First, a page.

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By Jopageri6370 (Jopageri6370) on Wednesday, May 14, 2003 - 11:01 pm: Edit |

Ok i was just looking through various SAT II math iic review books and it seems as though the simple use of a graphing calculator can replace much of the work that is expected. For example, nearly the entire trig section where it asks to solve some trig equation on some domain, instead of actually solving it you can just set it to zero and find the x intercepts. In the solutions, the problem is solved the 'non-cheap' way but it usually requires many steps and introduces room-for-error. Moreover, a calculator approach will probably be quicker since it only takes up about 1/2 minute, maybe less. I havent gotten to some sections but i would guess the same thing would apply.

I know the graphing calculator is encouraged but don't the test makers realize that it can obviate much 'problem-solving' altogether?

For those who have taken or will take the Math iic, what are your comments on that?

Also, is time a serious threat? It guess it seems like one...

And btw, any suggestions on review books?

(help is much appreciated)

By Alethio (Alethio) on Wednesday, May 14, 2003 - 11:22 pm: Edit |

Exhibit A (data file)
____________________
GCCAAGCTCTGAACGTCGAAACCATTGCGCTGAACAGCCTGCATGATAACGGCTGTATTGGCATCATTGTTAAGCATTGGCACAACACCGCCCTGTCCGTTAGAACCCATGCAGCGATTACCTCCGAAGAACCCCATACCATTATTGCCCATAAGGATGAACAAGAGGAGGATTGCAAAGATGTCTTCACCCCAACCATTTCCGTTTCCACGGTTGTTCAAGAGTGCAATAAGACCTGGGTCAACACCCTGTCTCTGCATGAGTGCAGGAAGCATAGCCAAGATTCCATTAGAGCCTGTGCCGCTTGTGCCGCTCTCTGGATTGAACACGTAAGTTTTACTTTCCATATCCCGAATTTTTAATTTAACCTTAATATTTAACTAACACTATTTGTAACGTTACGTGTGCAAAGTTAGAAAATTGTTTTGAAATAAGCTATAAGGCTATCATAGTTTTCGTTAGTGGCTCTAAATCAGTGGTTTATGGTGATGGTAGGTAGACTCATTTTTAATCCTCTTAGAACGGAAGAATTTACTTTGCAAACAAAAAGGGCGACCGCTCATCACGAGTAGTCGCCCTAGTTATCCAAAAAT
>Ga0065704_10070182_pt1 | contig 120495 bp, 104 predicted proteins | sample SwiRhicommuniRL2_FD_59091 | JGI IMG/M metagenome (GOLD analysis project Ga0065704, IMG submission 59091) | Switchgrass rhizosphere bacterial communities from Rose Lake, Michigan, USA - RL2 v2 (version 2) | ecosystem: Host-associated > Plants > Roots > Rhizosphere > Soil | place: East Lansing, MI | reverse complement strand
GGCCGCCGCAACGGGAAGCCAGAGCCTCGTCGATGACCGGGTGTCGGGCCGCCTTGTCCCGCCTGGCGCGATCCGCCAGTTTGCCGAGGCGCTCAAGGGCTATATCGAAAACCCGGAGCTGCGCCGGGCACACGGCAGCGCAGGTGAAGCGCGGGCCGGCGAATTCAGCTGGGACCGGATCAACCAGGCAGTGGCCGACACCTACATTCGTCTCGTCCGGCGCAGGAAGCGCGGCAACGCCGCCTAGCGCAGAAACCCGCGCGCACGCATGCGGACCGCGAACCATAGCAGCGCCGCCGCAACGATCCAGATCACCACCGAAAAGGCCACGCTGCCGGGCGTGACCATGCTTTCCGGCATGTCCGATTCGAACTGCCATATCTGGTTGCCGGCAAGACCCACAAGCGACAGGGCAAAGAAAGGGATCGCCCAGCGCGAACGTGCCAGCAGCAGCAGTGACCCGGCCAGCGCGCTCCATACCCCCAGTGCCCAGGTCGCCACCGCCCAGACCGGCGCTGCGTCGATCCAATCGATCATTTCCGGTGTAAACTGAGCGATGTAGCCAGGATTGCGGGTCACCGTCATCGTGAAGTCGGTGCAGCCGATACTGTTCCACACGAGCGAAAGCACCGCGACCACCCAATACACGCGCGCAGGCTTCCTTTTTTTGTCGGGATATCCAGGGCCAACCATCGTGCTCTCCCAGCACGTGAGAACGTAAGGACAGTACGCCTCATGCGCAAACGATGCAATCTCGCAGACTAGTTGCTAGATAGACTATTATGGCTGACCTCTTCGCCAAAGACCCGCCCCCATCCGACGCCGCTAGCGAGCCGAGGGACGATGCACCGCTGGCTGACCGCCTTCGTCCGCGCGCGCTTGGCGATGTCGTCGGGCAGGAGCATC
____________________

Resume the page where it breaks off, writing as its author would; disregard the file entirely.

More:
Well, I'll first admit that I'm not expert, but for all math questions, it's the answer that counts, not how you get to it. I'm sure the Collegeboard know that most of their problems can be easily solved using a calculator, but it's knowledge of how to use it that they're testing; it's rare for people to answer every question on the exam correctly, even with a calculator.

As for time, being pressed for time varies from person to person. For what I've heard, it's difficult to finish all 50 problems with confidence, but lucky, you don't need to answer all 50. If you only get, say, 45 correct, but can double check them all to ensure their accuracy, then that's as much of an 800 as getting 50 right.

I've been using 2 books for study, Baron's and Princeton. Baron's is insanely difficult, and I'm lucky to get even 38 or 39 correct out of 50 while Princeton is insanely easy, so go figure. If anyone has any suggestions for books, I'd be more than happy to hear them.

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